The earliest nickname I can recall was given to me by my twin as we were learning how to converse with each other. She couldn’t pronounce my name so she called me CACA. And most folks know what THAT means in Spanish.
We shared a nickname in grade school: the Skinny Witch Twins. Yes, we were skinny. No, we weren’t witchey.
In fact, we were both painfully shy. Especially me. So, not so endearing.
I never understood the nickname I was given while attending the Art Academy of Cincinnati in the 70s by a friend of my best friend, well-known printmaker and long-time professor at the Rhode Island School of Design, Nancy Friese. Abatross. Hmmm
Out of the blue, I receive a message from a former colleague from my Motorola days, and when he provided me with his email address, it contained his nickname, Sully.
This conjured up pleasant memories with him as an important mentor for the design phase of my career and the department’s hero.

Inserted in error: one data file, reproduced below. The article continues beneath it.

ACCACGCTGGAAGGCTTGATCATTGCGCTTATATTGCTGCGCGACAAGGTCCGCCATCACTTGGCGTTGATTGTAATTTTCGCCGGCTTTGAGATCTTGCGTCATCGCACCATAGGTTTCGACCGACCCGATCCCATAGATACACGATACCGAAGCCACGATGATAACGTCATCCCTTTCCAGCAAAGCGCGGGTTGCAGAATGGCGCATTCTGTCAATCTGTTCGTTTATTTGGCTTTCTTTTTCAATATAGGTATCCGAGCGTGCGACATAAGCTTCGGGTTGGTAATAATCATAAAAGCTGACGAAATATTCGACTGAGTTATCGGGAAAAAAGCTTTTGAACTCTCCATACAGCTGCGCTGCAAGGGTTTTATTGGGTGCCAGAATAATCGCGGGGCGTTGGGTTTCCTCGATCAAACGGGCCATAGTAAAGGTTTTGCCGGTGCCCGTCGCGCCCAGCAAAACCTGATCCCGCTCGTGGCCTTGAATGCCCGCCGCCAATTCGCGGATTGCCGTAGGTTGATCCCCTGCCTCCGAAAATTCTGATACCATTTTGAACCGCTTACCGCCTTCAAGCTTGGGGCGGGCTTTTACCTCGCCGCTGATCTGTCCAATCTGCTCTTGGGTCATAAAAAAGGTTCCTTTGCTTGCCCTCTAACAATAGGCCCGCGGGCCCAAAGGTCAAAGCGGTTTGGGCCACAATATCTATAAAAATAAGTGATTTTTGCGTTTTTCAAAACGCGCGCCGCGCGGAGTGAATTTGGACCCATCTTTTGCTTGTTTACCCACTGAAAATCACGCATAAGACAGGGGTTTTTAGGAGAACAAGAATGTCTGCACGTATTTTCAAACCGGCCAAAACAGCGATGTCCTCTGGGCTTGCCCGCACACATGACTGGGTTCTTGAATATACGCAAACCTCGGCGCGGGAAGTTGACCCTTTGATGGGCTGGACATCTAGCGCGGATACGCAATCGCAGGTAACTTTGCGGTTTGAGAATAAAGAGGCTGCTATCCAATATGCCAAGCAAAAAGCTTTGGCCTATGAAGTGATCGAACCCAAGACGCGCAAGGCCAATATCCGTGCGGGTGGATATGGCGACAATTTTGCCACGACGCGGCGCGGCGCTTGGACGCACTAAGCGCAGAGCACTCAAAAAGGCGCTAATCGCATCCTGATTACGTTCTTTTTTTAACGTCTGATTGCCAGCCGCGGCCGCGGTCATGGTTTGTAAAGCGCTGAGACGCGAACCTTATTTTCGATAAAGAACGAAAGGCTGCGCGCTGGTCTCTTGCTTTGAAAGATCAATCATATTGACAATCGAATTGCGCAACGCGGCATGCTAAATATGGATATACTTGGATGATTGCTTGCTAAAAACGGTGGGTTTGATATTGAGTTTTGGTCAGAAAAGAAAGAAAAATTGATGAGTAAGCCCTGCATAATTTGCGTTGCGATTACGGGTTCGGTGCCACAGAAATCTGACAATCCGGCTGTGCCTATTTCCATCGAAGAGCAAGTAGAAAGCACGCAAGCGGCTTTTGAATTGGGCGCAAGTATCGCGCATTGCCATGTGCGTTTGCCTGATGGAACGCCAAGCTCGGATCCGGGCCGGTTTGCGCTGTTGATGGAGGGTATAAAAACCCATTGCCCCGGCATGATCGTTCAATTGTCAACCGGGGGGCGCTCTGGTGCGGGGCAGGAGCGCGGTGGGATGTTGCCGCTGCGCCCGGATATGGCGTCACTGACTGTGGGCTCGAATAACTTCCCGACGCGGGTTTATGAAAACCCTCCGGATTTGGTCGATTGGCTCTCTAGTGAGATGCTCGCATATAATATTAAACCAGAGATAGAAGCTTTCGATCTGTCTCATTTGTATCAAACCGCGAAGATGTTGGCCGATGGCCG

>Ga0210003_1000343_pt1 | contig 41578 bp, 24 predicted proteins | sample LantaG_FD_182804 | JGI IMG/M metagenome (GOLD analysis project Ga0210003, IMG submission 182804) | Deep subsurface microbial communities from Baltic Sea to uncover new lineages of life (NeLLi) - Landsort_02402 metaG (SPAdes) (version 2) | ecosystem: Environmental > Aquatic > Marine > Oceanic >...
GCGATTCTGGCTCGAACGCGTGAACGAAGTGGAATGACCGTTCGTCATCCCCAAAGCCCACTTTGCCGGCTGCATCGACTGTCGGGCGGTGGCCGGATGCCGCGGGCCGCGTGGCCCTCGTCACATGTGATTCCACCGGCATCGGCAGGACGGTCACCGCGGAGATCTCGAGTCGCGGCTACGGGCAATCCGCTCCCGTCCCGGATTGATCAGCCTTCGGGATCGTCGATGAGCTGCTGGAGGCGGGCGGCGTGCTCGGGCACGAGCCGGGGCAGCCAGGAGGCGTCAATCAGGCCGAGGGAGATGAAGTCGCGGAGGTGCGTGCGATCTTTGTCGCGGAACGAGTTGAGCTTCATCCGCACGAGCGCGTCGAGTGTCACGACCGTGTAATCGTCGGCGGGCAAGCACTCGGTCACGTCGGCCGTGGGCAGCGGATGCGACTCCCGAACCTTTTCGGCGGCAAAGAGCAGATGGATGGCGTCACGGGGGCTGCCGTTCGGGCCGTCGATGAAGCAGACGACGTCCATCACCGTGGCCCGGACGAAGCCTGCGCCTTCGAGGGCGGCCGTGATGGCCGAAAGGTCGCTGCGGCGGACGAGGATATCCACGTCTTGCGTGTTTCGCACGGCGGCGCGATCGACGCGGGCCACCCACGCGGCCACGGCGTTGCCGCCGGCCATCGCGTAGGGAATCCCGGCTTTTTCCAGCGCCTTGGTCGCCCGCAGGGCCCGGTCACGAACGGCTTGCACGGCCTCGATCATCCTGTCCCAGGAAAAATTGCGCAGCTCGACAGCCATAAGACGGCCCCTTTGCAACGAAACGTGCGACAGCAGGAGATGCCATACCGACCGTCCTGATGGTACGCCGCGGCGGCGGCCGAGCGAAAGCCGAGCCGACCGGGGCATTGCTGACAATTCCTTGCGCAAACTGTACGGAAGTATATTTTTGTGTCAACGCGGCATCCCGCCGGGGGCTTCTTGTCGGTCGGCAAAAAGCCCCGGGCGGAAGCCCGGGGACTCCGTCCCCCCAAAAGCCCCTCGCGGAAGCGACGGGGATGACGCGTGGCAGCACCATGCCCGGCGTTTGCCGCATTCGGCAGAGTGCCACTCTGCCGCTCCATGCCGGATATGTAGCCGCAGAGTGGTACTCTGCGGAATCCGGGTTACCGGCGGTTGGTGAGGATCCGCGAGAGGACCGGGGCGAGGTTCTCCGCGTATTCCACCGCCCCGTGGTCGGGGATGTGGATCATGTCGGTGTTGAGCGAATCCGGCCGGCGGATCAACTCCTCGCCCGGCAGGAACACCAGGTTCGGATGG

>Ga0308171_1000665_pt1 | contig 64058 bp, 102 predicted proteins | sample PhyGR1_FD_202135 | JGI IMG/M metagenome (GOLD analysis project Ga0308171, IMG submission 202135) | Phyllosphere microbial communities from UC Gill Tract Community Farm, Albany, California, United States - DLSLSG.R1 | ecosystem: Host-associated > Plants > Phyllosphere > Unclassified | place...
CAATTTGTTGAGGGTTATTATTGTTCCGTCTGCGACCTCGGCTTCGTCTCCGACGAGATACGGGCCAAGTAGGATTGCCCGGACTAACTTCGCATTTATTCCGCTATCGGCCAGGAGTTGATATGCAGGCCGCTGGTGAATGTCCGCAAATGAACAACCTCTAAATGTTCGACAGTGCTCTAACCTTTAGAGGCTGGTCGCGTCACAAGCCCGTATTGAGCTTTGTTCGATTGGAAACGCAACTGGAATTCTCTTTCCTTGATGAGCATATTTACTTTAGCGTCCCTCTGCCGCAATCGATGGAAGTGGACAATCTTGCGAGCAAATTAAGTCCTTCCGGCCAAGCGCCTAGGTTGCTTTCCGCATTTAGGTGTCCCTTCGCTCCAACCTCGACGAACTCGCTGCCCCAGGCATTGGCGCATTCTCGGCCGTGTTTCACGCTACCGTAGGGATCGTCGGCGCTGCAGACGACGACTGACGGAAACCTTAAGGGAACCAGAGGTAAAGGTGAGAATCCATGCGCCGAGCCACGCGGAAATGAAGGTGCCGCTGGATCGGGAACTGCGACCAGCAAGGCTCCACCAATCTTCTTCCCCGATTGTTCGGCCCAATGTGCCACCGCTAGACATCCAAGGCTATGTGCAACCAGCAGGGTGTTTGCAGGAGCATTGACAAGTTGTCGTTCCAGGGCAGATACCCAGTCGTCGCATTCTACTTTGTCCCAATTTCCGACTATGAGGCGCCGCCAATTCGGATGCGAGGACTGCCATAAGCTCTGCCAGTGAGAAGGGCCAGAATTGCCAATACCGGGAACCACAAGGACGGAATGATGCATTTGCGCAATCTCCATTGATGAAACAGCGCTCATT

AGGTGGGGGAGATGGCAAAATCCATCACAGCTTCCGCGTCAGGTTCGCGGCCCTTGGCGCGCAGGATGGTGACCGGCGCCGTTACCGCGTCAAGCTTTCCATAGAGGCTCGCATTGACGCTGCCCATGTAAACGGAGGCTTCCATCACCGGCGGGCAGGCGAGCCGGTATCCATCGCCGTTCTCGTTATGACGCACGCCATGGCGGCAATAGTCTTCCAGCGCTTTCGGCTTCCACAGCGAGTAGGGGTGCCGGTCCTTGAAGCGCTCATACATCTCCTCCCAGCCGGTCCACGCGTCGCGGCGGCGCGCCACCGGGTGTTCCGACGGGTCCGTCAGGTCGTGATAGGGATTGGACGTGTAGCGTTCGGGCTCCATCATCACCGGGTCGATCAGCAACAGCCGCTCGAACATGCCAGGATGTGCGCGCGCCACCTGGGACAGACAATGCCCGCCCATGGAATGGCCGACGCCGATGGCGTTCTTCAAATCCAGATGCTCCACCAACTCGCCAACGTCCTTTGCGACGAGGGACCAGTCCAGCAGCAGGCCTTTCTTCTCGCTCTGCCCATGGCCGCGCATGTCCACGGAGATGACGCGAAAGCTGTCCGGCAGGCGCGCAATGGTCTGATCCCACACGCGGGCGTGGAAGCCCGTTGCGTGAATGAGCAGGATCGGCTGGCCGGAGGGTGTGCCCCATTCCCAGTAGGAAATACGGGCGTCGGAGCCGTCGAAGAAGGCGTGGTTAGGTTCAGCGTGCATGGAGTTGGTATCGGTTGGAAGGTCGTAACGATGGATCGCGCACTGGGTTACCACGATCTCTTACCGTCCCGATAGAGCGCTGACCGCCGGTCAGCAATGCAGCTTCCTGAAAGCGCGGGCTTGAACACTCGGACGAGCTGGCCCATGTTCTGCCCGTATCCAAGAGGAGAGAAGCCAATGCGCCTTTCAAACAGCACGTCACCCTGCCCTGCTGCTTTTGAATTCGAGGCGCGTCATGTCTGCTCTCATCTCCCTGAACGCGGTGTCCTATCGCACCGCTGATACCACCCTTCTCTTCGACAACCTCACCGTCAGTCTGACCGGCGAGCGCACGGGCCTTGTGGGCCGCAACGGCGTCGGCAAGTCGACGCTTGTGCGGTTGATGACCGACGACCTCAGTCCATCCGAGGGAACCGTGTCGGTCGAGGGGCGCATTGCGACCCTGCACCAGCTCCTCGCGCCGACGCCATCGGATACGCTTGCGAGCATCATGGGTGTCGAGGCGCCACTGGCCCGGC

Come to think about it, this whole dance with cultural semantics and signifying is quite compelling.
We seem to have adapted to using shortened names in our consumer-centric communications, as well. But, studies show that nicknames must be earned – not assigned arbitrarily by wily brand mavens and mavericks.
So, next time you start calling someone or something by either an established nickname or your own, consider how you could be unknowingly instigating a paradigm shift on how that person perceives herself.
Or even how a brand morphs in the marketplace.
Could be a game changer!